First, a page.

As we celebrate Our Lady of Guadalupe today, the patroness of unborn children, it’s a great time to announce that the Diocese of Camden will host its annual Respect Life Mass on Thursday, January 22, at Our Lady of Guadalupe Parish Shrine in Lindenwold. A pro-life rosary will begin at 6:30 pm, and Mass will start at 7:00 pm.
Download, print, and distribute a flyer for the event here: Respect Life Mass 2015
Two years ago, I published my first reflection on this blog, which included three of the Blessed Mother’s best life & justice lessons. That reflection is reprinted below, with a few small edits.
Mary is one of our tradition’s best teachers of life & justice. There are so many elements of her story that call us to be Christian disciples devoted to protecting and nurturing human life wherever it is threatened.
Mary’s “Yes” to Human Life
In the Gospel for today, we hear the familiar story of the Annunciation. The angel Gabriel appears to Mary, and tells her that she is going to be the mother of God. She’s skeptical at first, but ultimately says to Gabriel, “Behold, I am the handmaid of the Lord. May it be done to me according to your word.”
This powerful “yes” to God’s call is at its heart a “yes” to human life.
Surely Mary knows what bearing a child out of wedlock could mean for her in her community: at best, rejection. At worst, execution. Being a teenaged single mother was not part of her own plan. But she says yes anyway, trusting in God’s plan. (No wonder Pope John Paul II also declared Our Lady of Guadalupe Protectress of Unborn Children.)
Immediately after agreeing to bear the Son of God, Mary takes an arduous journey through the hill country to visit her older cousin, Elizabeth. Mary is looking for support, for validation, for safety, for home. Elizabeth provides these things, and assures Mary that all will be well. “And how does this happen to me, that the mother of my Lord should come to me?” Elizabeth wonders in today’s Gospel, affirming Mary’s “yes.”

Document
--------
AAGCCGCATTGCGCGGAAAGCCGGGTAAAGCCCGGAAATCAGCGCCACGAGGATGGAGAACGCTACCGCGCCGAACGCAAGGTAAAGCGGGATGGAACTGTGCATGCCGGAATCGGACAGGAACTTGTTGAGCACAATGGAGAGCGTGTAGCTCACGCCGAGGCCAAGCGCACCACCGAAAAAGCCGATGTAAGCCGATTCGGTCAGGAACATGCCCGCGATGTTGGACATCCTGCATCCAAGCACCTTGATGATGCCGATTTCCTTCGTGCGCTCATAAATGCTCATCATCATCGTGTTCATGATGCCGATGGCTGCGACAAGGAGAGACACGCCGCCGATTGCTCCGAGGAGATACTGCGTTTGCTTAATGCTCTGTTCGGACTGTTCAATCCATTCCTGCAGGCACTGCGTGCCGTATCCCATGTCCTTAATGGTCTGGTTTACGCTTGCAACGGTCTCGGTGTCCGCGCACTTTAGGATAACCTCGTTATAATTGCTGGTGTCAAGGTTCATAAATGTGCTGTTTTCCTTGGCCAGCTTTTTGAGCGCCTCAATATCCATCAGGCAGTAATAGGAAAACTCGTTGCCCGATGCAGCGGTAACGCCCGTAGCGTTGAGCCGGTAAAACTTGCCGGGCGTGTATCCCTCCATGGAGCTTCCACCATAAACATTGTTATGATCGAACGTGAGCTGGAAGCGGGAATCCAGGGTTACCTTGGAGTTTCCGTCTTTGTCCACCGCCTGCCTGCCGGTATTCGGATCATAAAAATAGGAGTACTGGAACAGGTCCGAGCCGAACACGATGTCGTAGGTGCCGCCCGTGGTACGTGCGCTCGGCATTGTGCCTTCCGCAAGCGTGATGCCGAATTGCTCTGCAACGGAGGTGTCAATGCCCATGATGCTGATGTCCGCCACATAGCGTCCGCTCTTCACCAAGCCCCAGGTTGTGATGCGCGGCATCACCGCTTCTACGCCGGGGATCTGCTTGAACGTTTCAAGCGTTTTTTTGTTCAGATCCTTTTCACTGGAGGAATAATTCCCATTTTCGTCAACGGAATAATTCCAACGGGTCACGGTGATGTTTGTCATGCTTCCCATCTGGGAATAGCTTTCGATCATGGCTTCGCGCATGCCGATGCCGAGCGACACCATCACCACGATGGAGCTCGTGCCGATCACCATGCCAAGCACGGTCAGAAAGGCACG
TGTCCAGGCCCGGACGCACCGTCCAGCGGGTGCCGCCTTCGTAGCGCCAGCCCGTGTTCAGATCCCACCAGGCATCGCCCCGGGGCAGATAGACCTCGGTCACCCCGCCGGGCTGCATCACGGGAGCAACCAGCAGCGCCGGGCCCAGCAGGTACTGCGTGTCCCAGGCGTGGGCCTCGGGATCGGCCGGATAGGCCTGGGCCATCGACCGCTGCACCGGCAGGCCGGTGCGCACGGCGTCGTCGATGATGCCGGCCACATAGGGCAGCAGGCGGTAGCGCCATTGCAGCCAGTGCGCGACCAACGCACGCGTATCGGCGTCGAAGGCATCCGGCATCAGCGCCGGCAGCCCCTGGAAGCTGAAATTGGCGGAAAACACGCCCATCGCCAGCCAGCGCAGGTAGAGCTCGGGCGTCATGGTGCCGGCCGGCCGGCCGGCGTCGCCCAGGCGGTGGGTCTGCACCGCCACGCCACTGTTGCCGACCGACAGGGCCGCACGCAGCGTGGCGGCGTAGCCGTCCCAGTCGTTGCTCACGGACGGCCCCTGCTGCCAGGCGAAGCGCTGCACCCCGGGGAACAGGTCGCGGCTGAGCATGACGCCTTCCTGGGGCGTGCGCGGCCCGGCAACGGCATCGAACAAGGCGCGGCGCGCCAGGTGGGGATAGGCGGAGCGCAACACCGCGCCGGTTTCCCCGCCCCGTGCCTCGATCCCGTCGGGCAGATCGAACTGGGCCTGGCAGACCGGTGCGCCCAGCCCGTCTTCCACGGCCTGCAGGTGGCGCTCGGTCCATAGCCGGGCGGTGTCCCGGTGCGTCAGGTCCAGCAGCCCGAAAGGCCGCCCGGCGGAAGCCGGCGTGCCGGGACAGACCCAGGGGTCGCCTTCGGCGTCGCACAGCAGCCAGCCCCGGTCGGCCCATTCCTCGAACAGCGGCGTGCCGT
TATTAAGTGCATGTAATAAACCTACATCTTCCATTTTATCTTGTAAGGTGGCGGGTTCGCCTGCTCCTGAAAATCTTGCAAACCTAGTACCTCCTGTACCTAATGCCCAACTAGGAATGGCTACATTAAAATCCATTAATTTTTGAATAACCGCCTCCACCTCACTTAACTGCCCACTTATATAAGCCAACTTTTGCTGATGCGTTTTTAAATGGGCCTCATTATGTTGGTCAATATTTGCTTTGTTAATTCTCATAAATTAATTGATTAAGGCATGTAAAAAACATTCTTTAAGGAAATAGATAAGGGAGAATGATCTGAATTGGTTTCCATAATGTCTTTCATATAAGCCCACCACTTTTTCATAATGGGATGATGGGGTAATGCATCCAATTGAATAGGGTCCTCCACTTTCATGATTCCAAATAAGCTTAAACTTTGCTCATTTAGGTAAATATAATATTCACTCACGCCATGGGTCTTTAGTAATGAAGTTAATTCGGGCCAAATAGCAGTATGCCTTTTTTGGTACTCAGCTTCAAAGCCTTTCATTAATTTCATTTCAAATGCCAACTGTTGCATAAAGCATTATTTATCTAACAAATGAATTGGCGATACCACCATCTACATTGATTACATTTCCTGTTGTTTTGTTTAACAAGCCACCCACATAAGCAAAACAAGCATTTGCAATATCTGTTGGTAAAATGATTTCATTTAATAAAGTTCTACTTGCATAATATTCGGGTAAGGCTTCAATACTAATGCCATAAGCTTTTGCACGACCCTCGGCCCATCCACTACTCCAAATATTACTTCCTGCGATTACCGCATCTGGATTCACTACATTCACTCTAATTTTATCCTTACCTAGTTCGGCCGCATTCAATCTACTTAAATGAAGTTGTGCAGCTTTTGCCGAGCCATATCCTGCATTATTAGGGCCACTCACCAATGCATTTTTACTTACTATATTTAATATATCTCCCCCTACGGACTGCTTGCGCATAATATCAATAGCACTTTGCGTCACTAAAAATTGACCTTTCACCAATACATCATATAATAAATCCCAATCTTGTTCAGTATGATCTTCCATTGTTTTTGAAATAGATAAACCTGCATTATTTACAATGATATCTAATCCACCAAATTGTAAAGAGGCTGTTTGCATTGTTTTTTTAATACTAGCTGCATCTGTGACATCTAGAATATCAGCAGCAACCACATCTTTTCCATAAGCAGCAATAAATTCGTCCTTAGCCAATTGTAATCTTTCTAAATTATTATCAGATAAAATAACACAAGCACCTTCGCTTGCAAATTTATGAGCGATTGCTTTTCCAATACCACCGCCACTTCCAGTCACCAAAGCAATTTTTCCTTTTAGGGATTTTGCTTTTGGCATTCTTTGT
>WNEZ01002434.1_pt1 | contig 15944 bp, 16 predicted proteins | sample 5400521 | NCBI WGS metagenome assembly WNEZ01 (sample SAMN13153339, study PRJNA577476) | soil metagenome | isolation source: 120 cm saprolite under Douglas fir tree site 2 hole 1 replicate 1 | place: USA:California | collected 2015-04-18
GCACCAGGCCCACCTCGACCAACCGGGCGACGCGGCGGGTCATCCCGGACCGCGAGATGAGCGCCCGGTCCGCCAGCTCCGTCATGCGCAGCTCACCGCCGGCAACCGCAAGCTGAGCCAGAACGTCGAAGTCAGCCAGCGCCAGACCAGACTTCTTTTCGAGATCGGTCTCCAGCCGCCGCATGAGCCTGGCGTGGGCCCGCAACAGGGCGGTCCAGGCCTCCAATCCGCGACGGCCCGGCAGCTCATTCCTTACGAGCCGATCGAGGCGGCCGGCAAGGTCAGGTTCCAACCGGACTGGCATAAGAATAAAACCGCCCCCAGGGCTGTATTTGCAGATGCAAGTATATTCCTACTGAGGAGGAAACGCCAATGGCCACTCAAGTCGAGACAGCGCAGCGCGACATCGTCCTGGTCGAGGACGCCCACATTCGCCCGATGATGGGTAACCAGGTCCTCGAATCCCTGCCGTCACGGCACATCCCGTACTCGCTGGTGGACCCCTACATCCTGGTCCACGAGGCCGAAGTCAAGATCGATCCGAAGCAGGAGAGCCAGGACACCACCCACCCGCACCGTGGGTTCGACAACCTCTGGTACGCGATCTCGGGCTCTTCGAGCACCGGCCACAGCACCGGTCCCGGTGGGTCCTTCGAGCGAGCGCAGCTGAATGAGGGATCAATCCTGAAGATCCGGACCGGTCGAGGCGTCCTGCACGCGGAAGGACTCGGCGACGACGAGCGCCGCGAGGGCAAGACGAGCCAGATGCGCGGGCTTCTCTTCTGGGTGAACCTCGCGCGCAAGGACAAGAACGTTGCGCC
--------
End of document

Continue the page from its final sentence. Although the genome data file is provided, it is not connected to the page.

Elizabeth’s welcome reminds us that we must also be supporters of life in a similar way. We are called to welcome and lift up all expectant mothers—married and single, wealthy and poor, teenagers and adults. This means not resting until all mothers have access to good healthcare, a safe home, and nutritious food. A mother’s “yes” to life must be met by our own “yes” of support.
Mary’s “No” to the Status Quo
At a parish mission at Blessed Teresa of Calcutta in Collingswood two years ago, the presenter (Rev. Jim Greenfield, OSFS) talked first about Mary’s “yes,” but then also about Mary’s “no.”
After being welcomed by Elizabeth, feeling safe and blessed, Mary sings a song of praise to God—the Magnificat.
In this beautiful passage, Mary says “no” to society’s status quo: “[God] has cast down the mighty from their thrones, and has lifted up the lowly. He has filled the hungry with good things, and the rich he has sent away empty.”
Powerful stuff. Mary praises a God who flips things on their heads, who cares for those most in need, who sends away those who can’t be bothered to think about the poor and vulnerable. The message is so threatening to the status quo that the government of Guatemala banned the Magnificat’s public recitation in the 1980s.
Mary’s prayer proclaims that if we want to be followers of Christ, we must have the courage to criticize societal structures that fail to protect what Cardinal Timothy Dolan calls “the uns”: the un-employed; the un-insured; the un-wanted; the un-wed mother, and her innocent, fragile un-born baby in her womb; the un-documented; the un-housed; the un-healthy; the un-fed; the under-educated. The Magnificat demands this criticism, and Mary’s third lesson calls for faith-filled action.
Mary’s “I’m With You” to Juan Diego
Juan Diego was a native Mexican and a poor peasant. And yet Mary chooses him, and appears to him as a native Mexican teenager. She speaks Nahuatl, Juan Diego’s language. Mary does not appear to the local bishop, or to someone else with power and prestige.
By appearing to Juan Diego, Mary asserts that she stands with those who are on the margins of society. “I am one of you,” Our Lady of Guadalupe suggests. It’s an inspiring moment of solidarity.
Today’s celebration is complements the message of the Magnificat. Mary’s “no” to the status quo is not the end of the story. Criticism of unjust structures that forget “the uns” is not enough by itself. Like Mary, we are called to stand with the forgotten and the oppressed, taking concrete action together to build the Kingdom of God on Earth.
May Our Lady of Guadalupe inspire us to say “yes” to life, “no” to injustice, and “I’m with you” to all who suffer.